The Sunday morning program was both historically inspirational and worshipful Isabelle K (Mrs J Otis) Yoder, who had written the Moses H. Yoder story and genealogy in 1970, brought the statistics up to date and challenged the group to be growing on its roots.

ORPHA COOPRIDER (Mrs. Ezra) Hershberger, of Goshen, Ind, gave a colorful account of her grandparents, Reuben C Yoder, Moses' second child, and his wife Maggie Bontrager. This Reuben Yoder is remembered by older residents of Belleville as the man who brought horses from the west and sold them to Pennsylvania farmers.

Mabel (Mrs O J ) Yoder of Denver, Colo, the oldest daughter of Moses youngest son, Martin, pre sented a dramatic resume of her memories of her grandmother, Elizabeth Slabaugh Yoder, Moses second wife, and the closing days of pioneer Moses H. Yoder. His first wife, Barbara Kauffman, was mother of the first four children .

A dozen Yoder men led the worship by singing a cappella two old hymns which illustrated that Yoders were singing pioneers.

THE FINAL challenge of the morning came in considering "The Pioneer Spirit Must Not Die", Harold Yoder, professor at Goshen (Ind ) College and a great-grandson of Moses, expressed the desire to transmit that spirit to our children . Retired minister Clarence R. Yoder of Middlebury, Ind, grandson of Moses, appealed to the group to follow the worthy ideals of those who have gone before. Paul Marvin Yoder of Campbell College, Bules Creek, N. C, grandson of Moses, characterized the pioneer spirit: unflagging optimism, perseverance, resourcefulness and work is honorable

The spiritual pioneer spirit was presented by J Otis Yoder, international radio speaker of Heralds of Hope, Breezewood, Pa. He spoke from Hebrews 11: 8-10, showing how pioneer Abraham had an eye to see what others didn't see, an ear to hear what others couldn't hear and a heart to follow where God led.

THE PIONEER spirit was reflected in the menus, especially the bean soup and moon pies, and in the total expense of the weekend being met by freewill offerings which overflowed in a surplus to supply Heralds of Hope with postage to mail 140 Bibles to the third world listeners to Hope For Today.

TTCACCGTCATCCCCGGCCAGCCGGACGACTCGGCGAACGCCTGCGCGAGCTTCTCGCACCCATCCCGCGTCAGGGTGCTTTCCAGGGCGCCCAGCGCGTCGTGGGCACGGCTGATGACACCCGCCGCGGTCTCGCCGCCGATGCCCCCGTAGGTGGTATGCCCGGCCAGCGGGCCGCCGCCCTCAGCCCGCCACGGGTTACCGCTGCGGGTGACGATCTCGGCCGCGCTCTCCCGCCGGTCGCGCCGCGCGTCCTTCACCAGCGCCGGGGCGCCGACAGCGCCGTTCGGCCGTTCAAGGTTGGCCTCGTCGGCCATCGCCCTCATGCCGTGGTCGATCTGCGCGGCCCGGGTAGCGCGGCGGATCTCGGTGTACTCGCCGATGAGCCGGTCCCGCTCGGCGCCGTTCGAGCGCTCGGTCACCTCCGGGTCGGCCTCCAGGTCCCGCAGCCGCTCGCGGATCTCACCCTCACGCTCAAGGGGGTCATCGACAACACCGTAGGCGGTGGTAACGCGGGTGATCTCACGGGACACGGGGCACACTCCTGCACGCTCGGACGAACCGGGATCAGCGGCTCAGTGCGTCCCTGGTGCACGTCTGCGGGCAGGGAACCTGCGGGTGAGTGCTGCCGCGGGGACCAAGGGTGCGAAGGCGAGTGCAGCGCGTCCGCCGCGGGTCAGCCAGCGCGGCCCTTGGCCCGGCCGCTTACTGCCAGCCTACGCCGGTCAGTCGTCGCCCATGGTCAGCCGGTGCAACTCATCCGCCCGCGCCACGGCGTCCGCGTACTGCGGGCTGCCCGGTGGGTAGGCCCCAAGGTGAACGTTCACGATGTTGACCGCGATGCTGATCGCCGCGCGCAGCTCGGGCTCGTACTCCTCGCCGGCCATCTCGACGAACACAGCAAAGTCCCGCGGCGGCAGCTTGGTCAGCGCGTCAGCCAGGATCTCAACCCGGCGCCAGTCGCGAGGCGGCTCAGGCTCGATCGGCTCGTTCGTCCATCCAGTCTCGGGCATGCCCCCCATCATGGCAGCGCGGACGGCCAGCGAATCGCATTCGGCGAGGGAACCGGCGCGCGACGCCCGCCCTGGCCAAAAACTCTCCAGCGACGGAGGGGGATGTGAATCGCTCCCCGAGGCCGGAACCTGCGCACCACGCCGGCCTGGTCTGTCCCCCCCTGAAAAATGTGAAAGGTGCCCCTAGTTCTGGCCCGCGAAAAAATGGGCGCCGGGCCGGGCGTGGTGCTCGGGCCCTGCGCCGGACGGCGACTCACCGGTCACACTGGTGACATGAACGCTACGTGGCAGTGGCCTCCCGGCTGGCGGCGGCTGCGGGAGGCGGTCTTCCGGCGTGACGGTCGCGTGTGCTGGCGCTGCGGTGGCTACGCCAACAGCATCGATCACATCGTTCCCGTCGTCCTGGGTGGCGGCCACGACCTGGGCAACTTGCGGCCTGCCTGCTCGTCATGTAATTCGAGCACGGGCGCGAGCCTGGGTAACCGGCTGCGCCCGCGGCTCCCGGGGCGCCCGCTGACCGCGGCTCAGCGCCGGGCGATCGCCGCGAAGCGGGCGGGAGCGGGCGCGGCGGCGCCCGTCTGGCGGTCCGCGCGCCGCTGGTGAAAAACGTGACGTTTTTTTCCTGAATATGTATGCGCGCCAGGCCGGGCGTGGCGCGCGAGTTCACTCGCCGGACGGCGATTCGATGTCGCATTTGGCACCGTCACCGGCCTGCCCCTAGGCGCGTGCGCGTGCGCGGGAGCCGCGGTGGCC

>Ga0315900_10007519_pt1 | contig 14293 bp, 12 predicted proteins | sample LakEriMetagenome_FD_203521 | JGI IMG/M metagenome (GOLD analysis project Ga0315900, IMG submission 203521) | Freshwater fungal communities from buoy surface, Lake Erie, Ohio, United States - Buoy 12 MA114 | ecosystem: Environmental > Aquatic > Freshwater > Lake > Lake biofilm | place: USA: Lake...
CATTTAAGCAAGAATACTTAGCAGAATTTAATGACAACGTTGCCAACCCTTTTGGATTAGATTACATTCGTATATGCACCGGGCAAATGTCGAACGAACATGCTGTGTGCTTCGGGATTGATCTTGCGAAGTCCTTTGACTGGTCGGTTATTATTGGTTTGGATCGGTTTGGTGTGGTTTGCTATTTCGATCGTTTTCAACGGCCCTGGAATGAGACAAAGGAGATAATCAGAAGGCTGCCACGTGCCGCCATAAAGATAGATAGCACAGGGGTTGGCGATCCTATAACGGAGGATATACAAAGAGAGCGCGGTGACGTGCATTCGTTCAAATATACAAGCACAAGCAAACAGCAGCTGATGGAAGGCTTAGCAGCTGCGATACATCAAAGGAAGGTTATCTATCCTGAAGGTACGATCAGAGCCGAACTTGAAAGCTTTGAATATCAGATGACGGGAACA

The above report is a reprint from the Sept. l, 1983 issue of the MENNONITE WEEKLY REVIEW, Newton KS. The clipping was given by Orpha Hershberger of Goshen IN, a descendant of Moses.


Elizabeth Yoder

Private graveside services for Elizabeth Yoder will be Monday at Oaklawn Memorial Park The Rev R. Richard Summer will officiate al the services, which are for family only. Miss Yoder, 411 N. W. 15th St, died Saturday at Corvallis Manor, 160 N. E Conifer Blvd She was 85.

She was born June 22, 1898, in Wolford, N. D, to John and Lydia Yoder. She spent her early childhood in Wolford, and attended high school and college in Jamestown, N.D

After graduating in 1921 from Jamestown College, she came west and taught school in Montana, Idaho and Oregon. She completed her masters degree at the University of Southern California, and later received an honorary doctorate from Jamestown College

For 40 years she owned and operated Parnell School, a private school for girls in Whittier and Pamona Calif. At Parnell she bred and raised Arabian horses and maintained a riding academy, a special attraction for her students

She was listed in Los Angeles County's Who's Who, and her picture hangs in the Jamestown College Hall of Fame. In 1974, because of ill health she deeded Parnell School to Jamestown College and moved to Corvallis to be near her sister.

Survivors include her sisters Doris (Dottie) Humble of Corvallis, and Edna Zilla of Darby, Mont. Her brother Max died in I977.

The family suggests contributions in her memory to the Linn-Benton Diabetes Association. These may be sent in care of McHenry Funeral Home, 206 N. W 5th St.


The above obituary was sent in by Sylvia Martin, author of Poppy's Dozen. Sylvia has been a faithful correspondent to YNL. She also informed us that Poppy's Dozen has lost the second member, Fred P. Yoder, of Wolford ND, on January 3, l984. Jerry Yoder, was the first to pass on in October, l982.

Sylvia also informs us that she should have had more copies of Poppy's Dozen printed since the demand was larger than she'd planned. Maybe she could be convinced to have reprints made if enough requests were made. It is a history of Peter and Nancy Yoder and their twelve children and is interesting reading. A lineage chart proves this clan coming from almost a solid Yoder background from both parents.


Sylvia's address is: 2058 1/2 Pine Grove Ave. Springs CO 80906.


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Yoder Newsletter - © Christopher K. Yoder, 1992, 1994